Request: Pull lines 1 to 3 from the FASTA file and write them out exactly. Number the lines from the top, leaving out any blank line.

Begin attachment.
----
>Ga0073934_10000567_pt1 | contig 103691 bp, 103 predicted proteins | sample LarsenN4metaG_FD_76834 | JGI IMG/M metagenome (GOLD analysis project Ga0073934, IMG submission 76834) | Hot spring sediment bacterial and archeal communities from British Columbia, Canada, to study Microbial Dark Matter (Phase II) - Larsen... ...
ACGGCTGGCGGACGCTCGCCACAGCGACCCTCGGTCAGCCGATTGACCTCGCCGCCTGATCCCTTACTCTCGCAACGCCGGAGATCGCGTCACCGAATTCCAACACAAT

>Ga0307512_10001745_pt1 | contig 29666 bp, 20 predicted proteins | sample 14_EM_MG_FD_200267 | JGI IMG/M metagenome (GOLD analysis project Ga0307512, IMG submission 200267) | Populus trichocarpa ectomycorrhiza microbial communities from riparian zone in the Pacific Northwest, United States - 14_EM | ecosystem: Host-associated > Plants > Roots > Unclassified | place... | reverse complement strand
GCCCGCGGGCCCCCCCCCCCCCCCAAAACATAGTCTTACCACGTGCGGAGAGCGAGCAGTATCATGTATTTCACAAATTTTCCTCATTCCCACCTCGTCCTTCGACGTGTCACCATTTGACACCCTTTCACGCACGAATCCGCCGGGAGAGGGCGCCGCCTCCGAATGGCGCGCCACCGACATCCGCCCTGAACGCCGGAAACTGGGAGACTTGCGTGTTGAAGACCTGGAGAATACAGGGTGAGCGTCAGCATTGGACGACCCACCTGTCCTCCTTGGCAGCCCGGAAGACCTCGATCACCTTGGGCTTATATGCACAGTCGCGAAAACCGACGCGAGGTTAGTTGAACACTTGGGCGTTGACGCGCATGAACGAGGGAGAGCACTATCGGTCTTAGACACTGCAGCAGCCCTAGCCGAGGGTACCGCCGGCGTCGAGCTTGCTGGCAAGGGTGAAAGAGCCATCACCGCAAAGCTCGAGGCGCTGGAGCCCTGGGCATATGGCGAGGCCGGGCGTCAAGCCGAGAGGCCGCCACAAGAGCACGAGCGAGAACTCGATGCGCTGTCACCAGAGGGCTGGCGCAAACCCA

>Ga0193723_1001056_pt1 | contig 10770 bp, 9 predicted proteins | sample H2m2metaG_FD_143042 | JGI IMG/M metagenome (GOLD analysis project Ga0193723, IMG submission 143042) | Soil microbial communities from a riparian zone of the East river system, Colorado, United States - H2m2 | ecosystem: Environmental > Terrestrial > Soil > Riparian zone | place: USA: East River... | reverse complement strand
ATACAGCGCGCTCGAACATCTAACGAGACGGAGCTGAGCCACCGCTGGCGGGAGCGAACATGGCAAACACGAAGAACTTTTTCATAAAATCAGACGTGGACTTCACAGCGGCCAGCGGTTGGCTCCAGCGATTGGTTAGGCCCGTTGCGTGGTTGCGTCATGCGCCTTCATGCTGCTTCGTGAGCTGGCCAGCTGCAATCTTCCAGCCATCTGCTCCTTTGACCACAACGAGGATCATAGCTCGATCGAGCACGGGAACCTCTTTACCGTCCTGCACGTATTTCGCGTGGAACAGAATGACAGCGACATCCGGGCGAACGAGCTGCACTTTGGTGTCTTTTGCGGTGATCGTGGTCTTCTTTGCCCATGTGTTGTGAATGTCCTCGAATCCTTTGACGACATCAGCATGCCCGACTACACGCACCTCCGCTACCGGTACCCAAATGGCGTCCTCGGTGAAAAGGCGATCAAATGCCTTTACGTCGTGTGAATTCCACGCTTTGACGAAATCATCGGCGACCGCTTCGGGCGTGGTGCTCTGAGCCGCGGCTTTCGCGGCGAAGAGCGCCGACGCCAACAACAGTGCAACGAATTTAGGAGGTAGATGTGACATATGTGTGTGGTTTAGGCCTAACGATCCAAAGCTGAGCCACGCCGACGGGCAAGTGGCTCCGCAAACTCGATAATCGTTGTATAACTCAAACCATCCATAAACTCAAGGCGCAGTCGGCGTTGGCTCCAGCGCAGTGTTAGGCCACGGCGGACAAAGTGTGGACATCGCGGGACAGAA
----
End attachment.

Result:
>Ga0073934_10000567_pt1 | contig 103691 bp, 103 predicted proteins | sample LarsenN4metaG_FD_76834 | JGI IMG/M metagenome (GOLD analysis project Ga0073934, IMG submission 76834) | Hot spring sediment bacterial and archeal communities from British Columbia, Canada, to study Microbial Dark Matter (Phase II) - Larsen... ...
ACGGCTGGCGGACGCTCGCCACAGCGACCCTCGGTCAGCCGATTGACCTCGCCGCCTGATCCCTTACTCTCGCAACGCCGGAGATCGCGTCACCGAATTCCAACACAAT

>Ga0307512_10001745_pt1 | contig 29666 bp, 20 predicted proteins | sample 14_EM_MG_FD_200267 | JGI IMG/M metagenome (GOLD analysis project Ga0307512, IMG submission 200267) | Populus trichocarpa ectomycorrhiza microbial communities from riparian zone in the Pacific Northwest, United States - 14_EM | ecosystem: Host-associated > Plants > Roots > Unclassified | place... | reverse complement strand